territorial and national integrity.” 

The
Washington Post (3/11/02) reported that these comments
“represent a growing consensus among regional leaders that
the risks of an attack on Iraqi pres Saddam Hussein far outweigh
any threat he may pose.” 

No
doubt many of these objections are designed to give political cover
to regional states, which may end up assisting the U.S. They are
demands that other countries’ concerns are taken into account
by the U.S. (such as Turkey’s demand that the U.S. protect
Iraq’s territorial integrity, or Russia’s that its contracts
and interests be respected). 

Yet
such opposition also reflects the potentially explosive consequences
of war on Iraq. Those holding the reins of power in Washington are
certainly aware of these dangers—whether the fragmentation
of Iraq, rising instability, or unintended shifts in regional power
balances. Yet they’ve responded to every criticism with renewed
determination to push ahead, even if the U.S. does so alone. 

Installing
a pro-U.S. regime in Baghdad could give the U.S. more direct control
of Iraq and its oil wealth, and prevent it from exerting independent
influence, especially with Saudi Arabia and Kuwait. Knocking down
the Hussein regime would also strike at other major powers, such
as Russia, China, and France, who seek greater regional influence,
demoting them to a clear, humiliating second tier status. One Russian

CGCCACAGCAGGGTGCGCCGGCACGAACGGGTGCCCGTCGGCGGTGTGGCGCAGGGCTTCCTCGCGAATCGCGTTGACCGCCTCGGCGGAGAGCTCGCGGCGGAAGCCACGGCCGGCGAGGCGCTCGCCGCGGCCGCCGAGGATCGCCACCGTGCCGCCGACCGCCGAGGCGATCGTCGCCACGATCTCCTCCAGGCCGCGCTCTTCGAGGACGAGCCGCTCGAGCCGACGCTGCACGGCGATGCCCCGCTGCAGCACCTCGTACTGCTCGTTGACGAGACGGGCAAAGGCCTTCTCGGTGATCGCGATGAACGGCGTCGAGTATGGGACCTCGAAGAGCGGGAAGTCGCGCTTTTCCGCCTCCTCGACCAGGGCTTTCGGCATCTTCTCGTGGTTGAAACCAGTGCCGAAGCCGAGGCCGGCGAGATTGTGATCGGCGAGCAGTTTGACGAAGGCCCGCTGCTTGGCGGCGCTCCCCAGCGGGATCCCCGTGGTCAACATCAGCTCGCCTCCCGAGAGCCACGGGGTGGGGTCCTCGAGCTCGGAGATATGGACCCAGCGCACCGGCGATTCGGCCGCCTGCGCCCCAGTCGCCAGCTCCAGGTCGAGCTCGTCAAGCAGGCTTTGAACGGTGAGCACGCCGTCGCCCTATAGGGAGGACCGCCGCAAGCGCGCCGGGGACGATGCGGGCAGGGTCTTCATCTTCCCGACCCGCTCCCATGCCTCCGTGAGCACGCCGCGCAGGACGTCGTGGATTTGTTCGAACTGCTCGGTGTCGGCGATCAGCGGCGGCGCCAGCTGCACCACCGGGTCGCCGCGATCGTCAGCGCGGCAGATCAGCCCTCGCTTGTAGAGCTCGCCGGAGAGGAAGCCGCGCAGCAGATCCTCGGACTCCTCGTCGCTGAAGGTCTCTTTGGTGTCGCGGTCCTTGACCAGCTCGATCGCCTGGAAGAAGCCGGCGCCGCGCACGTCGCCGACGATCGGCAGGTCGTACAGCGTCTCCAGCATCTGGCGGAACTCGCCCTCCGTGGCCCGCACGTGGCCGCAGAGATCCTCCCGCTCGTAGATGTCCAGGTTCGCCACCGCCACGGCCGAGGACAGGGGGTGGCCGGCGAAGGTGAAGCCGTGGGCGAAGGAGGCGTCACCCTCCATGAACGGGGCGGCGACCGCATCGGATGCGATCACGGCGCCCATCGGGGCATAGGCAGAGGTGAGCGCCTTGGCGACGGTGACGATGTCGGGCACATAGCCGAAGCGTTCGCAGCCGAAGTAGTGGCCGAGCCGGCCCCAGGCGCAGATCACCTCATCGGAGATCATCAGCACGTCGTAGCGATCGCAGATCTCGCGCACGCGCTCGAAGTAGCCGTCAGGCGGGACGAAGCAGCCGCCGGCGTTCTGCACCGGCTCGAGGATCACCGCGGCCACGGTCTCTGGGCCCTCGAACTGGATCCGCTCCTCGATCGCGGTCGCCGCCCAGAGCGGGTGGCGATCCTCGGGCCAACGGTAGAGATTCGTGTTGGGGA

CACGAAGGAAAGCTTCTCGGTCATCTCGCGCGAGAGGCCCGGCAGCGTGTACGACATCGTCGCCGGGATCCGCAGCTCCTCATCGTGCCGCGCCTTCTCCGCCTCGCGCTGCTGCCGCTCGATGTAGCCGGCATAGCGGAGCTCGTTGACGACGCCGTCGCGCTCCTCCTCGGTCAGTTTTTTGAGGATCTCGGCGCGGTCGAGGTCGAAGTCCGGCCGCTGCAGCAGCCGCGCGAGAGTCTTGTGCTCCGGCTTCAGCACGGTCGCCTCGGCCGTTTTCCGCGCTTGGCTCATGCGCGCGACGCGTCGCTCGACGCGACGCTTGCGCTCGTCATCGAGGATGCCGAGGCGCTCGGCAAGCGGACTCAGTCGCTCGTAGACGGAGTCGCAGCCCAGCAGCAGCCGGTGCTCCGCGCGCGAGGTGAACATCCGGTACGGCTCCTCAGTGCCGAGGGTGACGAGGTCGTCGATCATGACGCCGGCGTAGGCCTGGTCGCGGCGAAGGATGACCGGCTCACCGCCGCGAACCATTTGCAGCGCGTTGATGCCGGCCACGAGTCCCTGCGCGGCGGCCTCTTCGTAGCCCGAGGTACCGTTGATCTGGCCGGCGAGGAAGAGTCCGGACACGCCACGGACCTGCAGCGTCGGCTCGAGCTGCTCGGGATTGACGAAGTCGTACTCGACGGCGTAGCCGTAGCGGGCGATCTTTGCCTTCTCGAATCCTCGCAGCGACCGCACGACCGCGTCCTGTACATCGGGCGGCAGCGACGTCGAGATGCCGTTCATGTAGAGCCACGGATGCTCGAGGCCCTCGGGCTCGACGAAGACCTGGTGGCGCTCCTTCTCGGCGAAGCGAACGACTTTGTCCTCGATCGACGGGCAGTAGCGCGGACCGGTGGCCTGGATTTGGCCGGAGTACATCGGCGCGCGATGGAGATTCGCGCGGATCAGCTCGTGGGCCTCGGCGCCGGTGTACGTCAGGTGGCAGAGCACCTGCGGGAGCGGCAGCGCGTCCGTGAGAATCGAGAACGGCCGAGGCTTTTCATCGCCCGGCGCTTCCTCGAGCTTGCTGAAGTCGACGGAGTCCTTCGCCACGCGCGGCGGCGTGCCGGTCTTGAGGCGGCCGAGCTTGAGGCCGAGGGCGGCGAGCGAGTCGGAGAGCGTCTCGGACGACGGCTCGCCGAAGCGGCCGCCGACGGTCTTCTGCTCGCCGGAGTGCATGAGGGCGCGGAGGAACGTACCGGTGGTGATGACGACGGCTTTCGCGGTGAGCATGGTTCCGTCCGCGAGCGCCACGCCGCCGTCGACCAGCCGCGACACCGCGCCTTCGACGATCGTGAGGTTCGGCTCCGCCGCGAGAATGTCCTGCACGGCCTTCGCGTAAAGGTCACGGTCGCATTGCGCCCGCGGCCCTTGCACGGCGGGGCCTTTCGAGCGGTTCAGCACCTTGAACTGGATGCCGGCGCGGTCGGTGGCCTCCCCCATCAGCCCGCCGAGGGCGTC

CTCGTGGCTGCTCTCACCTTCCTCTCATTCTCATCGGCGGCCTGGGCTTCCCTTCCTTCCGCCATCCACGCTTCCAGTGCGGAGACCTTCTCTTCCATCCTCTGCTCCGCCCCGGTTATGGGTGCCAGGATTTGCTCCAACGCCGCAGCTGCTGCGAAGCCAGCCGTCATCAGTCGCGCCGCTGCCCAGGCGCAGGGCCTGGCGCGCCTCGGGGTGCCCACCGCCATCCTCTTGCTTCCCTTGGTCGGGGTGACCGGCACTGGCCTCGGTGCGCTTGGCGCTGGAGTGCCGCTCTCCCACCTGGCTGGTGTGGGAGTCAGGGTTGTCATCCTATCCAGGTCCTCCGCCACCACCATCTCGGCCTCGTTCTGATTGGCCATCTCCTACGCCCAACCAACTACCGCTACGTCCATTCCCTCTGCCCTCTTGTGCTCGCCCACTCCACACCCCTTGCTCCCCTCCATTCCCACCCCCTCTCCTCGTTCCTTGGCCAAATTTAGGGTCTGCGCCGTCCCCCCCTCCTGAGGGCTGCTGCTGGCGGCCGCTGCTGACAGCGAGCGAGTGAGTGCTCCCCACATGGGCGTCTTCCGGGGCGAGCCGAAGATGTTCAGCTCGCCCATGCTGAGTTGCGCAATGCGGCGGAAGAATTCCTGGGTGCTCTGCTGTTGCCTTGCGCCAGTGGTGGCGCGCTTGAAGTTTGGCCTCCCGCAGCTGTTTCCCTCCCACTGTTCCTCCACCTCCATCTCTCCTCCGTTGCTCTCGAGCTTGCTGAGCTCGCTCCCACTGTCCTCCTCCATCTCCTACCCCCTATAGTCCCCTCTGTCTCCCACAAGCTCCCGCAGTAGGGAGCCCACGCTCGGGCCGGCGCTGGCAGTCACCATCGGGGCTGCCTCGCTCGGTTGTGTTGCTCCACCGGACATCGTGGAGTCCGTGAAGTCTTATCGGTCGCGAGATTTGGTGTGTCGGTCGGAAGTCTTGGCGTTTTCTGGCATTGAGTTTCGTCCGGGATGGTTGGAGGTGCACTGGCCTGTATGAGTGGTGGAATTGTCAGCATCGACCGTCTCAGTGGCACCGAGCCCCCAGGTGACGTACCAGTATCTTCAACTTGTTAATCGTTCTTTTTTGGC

oil executive worried, “If the Americans start military operations
against Iraq we may lose a contract, and American oil companies
will come in our place. No one has ever said the opposite.” 

Some
in the U.S. power structure see war on Iraq as a way of crushing
Arab nationalist aspirations. One Wall Street Journal column
(12/19/01) stated bluntly: “America’s superpower image
was decisively cracked in the Middle East by the failure of Washington
to checkmate Saddam Hussein…to extinguish the hope that has fueled
the rise of al Qaeda and the violent anti-Americanism throughout
the Middle East, we have no choice but to re-instill in our foes
and friends the fear and respect that attaches to any great power.
Winning the war in Afghanistan will not do it alone…only a war
against Saddam Hussein will.” 

A
former Reagan official spins out this post-war scenario: “Syria
comes to terms. The Saudis will conform. Iran will be surrounded
by American forces, and the mullahs will have to make concessions
to the moderates. There will be a settlement between Israel and
Palestine.” Then he warned, “I’d say fantastic—if
it happens. Whatever happens, Bush cannot afford to fail. At the
end of the day, we must have a stable, pro-Western government in
Baghdad” (the New Yorker, 3/11/02). 

Events
may yet derail the U.S. march toward Baghdad. If not, the establishment’s
wildly ambitious plans might backfire. Israel’s brutal invasion
of the West Bank in April sparked protests unseen in a decade, as
well as worldwide revulsion and opposition. Any attack on Iraq would
add fuel to that fire and U.S. allies in Riyadh, Amman, Cairo—or
elsewhere— could end up paying the price. 

The
one certainty in all this is that if the U.S. does go to war, the
Iraqi people will once again be the primary victims. People around
the world—especially those of us living in the U.S.—must
oppose such an unjust and cruel war with all our hearts.                 Z 


Larry
Everest is a correspondent for the
Revolutionary Worker
newspaper. In 1991 he produced the video
Iraq: War Against
the People